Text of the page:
I have a love/hate relationship with Twitter. Twitter, for me, is like that crush I had in middle school. I love him. Ugh, how could he say that. OMG, he's walking to class with her? Swooon, he let me cut in line to sharpen my pencil. He is sooooooo dreamy.
In reality, Twitter is like Soylent Green. It's made up of people. And that means there is a little awesome, a little jerkiness and a lot of filler. Apparently, of late, one of the things that has created filler and jerkiness is the issue of live-tweeting.
I'm not going to re-hash the issue - you can read the background yourself:
As someone who has really paid not very much attention to this debate/debacle, I said some stuff which I stand by - that both sides took a couple of cheap shots and both sides were raising some interesting social more issues (similar to the kinds of issues I wrote about several weeks ago).
Now for some, the crux of the issue comes down to whether or not to live tweet. Judy Gombita asked me if I was for or against live tweeting. I responded that I needed more than 140 characters to answer. To me, that question is like asking if I am for or against hammers. Hammers are a great tool - handy for hanging a picture. But you can also kill someone with a hammer.
I've benefited from people live tweeting an event, specifically from Joe live tweeting an event. And I have certainly live tweeted events myself. One of the best times I had live tweeting and one when I believed the tweeting genuinely contributed to the conversation was at a Canadian Institute conference in Calgary in September - a conference at which Joe was co-chair. I was speaking there and was also one of the more experienced socmed folks attending. A number of the attendees were new to socmed and to the lingo and sometimes speakers didn't list URLs on their slides. So, a few of us were able to add an annotation layer onto the speakers' presentations.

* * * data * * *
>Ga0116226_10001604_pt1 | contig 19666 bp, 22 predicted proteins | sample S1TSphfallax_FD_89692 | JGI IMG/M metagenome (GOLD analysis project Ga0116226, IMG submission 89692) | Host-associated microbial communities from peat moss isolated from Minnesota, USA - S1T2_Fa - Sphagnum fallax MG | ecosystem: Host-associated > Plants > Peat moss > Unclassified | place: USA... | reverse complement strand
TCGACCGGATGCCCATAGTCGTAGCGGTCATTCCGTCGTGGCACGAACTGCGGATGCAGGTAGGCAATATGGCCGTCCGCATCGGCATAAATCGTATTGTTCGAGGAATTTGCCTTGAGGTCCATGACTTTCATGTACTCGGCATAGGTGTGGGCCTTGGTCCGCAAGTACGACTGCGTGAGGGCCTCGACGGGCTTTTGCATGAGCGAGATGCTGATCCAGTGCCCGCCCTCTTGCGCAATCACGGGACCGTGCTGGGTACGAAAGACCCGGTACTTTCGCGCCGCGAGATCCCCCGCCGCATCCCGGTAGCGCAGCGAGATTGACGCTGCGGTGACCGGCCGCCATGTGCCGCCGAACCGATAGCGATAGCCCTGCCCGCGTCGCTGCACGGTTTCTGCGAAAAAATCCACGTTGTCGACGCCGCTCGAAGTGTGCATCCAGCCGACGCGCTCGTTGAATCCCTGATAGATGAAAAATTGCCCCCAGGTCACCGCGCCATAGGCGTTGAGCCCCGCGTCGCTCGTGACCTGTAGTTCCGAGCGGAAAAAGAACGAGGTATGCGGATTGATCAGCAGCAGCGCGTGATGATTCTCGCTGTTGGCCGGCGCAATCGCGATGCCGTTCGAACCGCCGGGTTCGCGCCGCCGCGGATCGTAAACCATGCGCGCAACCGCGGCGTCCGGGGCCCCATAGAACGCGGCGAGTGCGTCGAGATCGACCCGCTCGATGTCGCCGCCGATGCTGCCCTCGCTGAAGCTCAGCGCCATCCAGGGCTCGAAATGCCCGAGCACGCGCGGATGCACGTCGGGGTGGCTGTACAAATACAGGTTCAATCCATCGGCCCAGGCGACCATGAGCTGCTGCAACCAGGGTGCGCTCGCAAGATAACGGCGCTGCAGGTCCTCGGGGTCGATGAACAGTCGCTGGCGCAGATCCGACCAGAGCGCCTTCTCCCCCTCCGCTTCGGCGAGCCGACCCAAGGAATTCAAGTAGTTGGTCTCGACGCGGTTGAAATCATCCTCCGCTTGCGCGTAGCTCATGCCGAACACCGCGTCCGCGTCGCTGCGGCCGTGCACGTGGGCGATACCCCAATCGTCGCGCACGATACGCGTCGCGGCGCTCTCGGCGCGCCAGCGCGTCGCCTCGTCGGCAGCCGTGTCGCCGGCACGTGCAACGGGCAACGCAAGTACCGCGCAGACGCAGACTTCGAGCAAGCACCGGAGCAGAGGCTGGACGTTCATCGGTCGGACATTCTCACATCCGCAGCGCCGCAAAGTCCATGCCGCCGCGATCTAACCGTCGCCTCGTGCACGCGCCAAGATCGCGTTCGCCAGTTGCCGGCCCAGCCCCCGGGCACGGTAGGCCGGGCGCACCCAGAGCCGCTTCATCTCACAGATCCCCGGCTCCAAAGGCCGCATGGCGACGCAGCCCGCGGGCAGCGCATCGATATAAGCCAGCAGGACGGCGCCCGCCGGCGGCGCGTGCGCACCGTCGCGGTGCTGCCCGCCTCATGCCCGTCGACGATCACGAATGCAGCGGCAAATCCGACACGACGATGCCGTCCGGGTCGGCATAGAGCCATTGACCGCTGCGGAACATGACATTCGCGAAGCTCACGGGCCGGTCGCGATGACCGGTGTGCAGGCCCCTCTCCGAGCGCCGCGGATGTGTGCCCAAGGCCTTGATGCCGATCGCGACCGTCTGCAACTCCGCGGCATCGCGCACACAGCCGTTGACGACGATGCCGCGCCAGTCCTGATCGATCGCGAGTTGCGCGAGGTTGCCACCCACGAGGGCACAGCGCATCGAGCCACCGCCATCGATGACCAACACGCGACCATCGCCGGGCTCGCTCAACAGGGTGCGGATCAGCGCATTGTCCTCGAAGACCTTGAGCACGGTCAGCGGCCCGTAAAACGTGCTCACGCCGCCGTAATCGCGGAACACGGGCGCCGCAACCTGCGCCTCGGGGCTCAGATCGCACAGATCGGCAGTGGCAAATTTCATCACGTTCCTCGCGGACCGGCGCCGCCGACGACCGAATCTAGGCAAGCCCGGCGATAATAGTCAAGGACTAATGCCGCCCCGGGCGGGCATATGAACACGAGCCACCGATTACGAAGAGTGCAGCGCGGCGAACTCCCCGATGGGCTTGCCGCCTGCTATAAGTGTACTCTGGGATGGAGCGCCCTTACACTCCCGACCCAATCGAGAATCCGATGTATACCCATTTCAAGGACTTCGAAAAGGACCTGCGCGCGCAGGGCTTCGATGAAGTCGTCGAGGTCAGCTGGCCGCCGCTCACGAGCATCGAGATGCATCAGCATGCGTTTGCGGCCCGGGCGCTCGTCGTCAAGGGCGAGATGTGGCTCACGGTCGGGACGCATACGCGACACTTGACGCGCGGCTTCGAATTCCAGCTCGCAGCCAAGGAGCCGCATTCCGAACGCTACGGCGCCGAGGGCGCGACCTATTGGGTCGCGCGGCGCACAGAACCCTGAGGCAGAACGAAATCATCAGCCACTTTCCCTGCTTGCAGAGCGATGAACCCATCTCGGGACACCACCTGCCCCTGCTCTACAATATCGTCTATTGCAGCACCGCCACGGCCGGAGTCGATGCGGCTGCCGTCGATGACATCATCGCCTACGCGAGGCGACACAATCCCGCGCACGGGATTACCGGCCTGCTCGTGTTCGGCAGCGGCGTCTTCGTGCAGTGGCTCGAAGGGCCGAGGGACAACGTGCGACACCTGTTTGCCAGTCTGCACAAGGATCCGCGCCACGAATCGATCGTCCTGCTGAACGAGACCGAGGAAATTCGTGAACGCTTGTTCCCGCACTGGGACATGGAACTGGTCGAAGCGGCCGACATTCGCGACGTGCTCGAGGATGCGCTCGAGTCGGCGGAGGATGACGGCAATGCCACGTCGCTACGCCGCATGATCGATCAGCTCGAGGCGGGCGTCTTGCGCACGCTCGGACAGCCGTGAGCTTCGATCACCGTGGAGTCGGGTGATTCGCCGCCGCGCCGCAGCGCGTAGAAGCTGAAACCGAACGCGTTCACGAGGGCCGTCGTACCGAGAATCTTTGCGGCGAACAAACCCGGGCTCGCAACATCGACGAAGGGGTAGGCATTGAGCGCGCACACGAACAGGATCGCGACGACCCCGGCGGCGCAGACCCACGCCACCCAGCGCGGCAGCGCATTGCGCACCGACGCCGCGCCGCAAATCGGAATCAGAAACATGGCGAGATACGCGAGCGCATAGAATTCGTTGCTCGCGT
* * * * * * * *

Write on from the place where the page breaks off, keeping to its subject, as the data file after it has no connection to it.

Also, some audience members were able to recommend other links and tools in addition to what speakers were talking about: a true case of the wisdom of the crowd. We also used Twitter to throw out questions that some speakers picked up on.
This, to me, was an excellent use of live-tweeting.
I have also live-tweeted comments about presenters and presentations - commenting that they were selling from the stage, off-topic, or wearing awesome socks. (unfortunately, I can't find the older tweets - so you'll have to take my word for it that I may have said some unflattering things).
And I have been the recipient of both positive and negative Tweets, including those that said I should shut up and let other people talk (yes, a comment that still stings b/c I felt it was the antithesis of how I behave on panels - but I digress).
However, I still think people should live tweet. Because it is a way to actually capture the ambient wisdom of the crowd that is in the room as well as of the crowd that isn't in the room yet connected to the room. I know Joe a little and I believe that most of his live tweeting moves this lofty ambition forward.
I also think, as Ira alludes, that we should remember that a real person is on the end of every tweet. So, I now try not to live tweet something I wouldn't be willing to say to that person, in person.
Technology doesn't give us license to be uncivil, unkind or assaholic.
But as I said above, Twitter is People. And people are imperfect. As are our tools and technology.
Or, another way to look at it .. in the words of Bridget Jones (movie version)
Bridget: I'm so sorry. I didn't mean it. Well, I meant it, but I was so stupid that I didn't mean what I meant... After all, it's only a diary. Everyone knows diaries are just... full of crap.
Mark Darcy: Yes, I know that. I was just buying you a new one.
If we look at Twitter as a diary, maybe we should just all take a page from Mark Darcy's book and not take it all so personally.